The Portland City Council unanimously approved Wednesday the Portland Clean Energy Fund’s second round of grantees. The funding will support projects including clean energy retrofits for qualifying residents’ homes, regenerative agriculture, green infrastructure and training in green technologies.
“We’ve become a global model on what local governments can do to address climate change with communities that have been and continue to be historically impacted by climate change and significantly under-resourced,” Commissioner Carmen Rubio, who oversees the fund, said.
A total of 141 organizations submitted 162 applications ranging from $20,000 to $10 million. Originally, 66 proposals were recommended for a total of $111 million but one grantee withdrew its application. The fund’s staff may recommend up to 10% above the grantee’s requested funding but the fund cannot surpass a total of $121,964,895.
Critics of the climate action program say the fund needs more accountability and transparency to ensure money is being well-spent by grantees.
During the meeting, Commissioner Rubio introduced a clause that requires staff to delay distributing funds for 45 days to allow an additional review process. That may include additional reference checks for newer organizations and additional reviews for organizations requesting more than two times their prior annual revenues or that are three years or younger.
Despite two delays for a vote after city council started late and a fire alarm went off in the first hour of the meeting, the second round is a major increase from the first round of grantees, which totaled $8.6 million. The original funding was divided among 38 nonprofits.
Commissioner Jo Ann Hardesty applauded the work that staff and community organizations have done to get the program going. But she rejected the additional review process.
“If we’re gonna put additional barriers on grantees because they happen to be a community of color members, I would reject that explicitly,” she said.
Hardesty, who helped create and pass the program, said the fund has received much scrutiny since its inception and hopes it’s the last time the council makes adjustments to make people happy.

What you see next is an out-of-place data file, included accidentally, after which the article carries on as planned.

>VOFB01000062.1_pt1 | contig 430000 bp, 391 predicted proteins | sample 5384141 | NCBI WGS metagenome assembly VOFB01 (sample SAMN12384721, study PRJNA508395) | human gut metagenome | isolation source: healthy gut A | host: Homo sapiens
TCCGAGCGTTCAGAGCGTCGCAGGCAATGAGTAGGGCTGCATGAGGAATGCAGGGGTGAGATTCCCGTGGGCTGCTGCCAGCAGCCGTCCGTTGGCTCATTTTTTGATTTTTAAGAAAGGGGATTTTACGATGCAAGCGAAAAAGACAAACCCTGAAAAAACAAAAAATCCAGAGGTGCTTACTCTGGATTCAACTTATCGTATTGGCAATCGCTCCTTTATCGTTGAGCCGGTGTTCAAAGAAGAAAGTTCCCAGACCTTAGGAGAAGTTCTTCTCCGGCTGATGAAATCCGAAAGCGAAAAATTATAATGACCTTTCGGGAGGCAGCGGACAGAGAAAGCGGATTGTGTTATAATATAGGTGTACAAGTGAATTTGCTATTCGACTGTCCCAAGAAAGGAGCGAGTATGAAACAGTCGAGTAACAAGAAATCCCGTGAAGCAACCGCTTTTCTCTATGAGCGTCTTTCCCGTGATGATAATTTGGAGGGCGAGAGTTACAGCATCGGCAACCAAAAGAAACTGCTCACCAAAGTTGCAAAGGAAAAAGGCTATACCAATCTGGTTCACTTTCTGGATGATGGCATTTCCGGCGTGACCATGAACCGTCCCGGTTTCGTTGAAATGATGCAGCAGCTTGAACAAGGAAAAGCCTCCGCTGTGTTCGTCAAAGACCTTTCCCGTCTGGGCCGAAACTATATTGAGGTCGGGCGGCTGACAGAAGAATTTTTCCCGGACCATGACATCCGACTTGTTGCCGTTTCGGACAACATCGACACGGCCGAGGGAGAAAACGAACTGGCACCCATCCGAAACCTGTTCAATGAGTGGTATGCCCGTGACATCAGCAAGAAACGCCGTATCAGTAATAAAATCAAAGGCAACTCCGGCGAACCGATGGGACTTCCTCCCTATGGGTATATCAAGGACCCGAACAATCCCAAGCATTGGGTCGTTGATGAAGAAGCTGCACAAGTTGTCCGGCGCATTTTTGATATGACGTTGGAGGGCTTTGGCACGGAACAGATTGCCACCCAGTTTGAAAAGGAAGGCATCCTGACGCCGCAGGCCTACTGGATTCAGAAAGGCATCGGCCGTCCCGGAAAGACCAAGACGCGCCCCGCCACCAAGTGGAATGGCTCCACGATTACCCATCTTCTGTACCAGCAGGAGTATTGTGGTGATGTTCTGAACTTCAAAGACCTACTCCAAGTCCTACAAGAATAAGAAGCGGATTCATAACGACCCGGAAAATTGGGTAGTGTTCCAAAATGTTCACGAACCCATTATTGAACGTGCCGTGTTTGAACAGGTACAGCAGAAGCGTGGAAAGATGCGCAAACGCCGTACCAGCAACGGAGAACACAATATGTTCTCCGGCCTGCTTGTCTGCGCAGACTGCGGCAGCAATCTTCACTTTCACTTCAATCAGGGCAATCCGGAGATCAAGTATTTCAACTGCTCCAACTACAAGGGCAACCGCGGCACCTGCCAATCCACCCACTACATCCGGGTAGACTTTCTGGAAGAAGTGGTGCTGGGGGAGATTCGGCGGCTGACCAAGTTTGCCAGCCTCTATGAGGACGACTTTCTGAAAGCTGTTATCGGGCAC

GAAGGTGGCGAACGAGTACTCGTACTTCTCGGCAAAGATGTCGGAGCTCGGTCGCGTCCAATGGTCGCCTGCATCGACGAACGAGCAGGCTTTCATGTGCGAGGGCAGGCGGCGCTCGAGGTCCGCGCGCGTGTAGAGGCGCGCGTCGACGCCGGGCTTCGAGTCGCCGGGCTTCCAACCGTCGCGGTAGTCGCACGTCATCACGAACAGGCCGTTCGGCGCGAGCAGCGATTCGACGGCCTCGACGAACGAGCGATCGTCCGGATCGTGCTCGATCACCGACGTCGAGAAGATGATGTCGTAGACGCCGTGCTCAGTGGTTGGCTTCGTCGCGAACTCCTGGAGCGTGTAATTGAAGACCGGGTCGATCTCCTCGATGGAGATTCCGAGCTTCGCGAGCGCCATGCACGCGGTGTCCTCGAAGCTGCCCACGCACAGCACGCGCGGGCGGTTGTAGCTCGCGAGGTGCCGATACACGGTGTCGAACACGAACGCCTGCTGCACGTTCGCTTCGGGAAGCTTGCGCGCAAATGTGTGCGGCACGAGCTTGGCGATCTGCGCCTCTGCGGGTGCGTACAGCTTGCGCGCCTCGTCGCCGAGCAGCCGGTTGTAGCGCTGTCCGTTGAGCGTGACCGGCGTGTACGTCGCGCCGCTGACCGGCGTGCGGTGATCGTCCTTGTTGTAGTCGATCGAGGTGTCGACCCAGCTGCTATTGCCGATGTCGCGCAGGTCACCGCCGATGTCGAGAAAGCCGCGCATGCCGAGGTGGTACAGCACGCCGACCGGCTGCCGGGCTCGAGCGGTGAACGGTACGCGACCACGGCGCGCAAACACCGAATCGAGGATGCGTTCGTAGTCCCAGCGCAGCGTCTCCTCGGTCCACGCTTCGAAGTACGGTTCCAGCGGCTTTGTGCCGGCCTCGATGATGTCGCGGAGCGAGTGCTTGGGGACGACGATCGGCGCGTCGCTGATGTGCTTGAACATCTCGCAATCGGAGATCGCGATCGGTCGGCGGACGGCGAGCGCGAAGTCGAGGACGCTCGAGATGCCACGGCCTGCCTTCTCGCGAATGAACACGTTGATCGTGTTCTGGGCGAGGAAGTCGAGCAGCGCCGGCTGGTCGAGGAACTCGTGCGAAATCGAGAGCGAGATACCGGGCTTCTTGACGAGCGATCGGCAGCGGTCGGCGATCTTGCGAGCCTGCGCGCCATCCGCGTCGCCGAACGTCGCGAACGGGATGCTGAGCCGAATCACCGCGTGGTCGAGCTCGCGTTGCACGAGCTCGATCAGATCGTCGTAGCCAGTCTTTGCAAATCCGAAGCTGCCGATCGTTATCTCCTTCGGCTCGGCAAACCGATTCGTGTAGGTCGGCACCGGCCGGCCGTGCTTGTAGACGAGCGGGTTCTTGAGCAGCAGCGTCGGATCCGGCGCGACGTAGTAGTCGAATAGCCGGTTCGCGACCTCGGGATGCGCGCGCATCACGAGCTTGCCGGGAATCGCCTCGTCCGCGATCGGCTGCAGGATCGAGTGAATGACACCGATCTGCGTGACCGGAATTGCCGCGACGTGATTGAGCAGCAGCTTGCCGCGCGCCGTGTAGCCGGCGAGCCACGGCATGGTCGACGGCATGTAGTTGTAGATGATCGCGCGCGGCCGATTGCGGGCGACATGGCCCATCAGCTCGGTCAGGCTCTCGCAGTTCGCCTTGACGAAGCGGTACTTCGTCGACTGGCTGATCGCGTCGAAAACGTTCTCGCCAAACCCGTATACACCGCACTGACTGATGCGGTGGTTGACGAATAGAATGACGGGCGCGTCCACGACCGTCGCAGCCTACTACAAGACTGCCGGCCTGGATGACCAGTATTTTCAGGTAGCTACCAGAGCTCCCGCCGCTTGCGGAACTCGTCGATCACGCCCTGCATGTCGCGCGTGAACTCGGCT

“I think we have to actually set a standard and hold everybody to the same standard and not do something different because there are entities out there that don’t want to pay into the Portland Clean Energy Fund and don’t want it to be successful she said.
The climate justice program is managed by the Portland Bureau of Planning and Sustainability. It was approved by 65% of voters in 2018. It was estimated the fund would generate between $40 to $60 million on a 1% tax on large retailers. But it generated tens of millions more — so far a total of $180 million in two years. That allowed the second round of grantees to ask for more money for their projects, according to program manager Sam Baraso.
The fund continues to face challenges. Most recently, The Oregonian reported the fund failed to publicly disclose all grantee applications on the fund’s website as required by city code.
Magan Reed, a spokesperson for the Portland Bureau of Planning and Sustainability, said when the program implemented a new process for submitting grant applications for its second round, it required staff to use different coding on their website to add the applications.
“We anticipate having the full round of applications online next week,” Reed said in an emailed statement. “The applications will be posted, in compliance with City Code, after the final vote is made by Council. This practice is consistent with when the information was posted after round one.”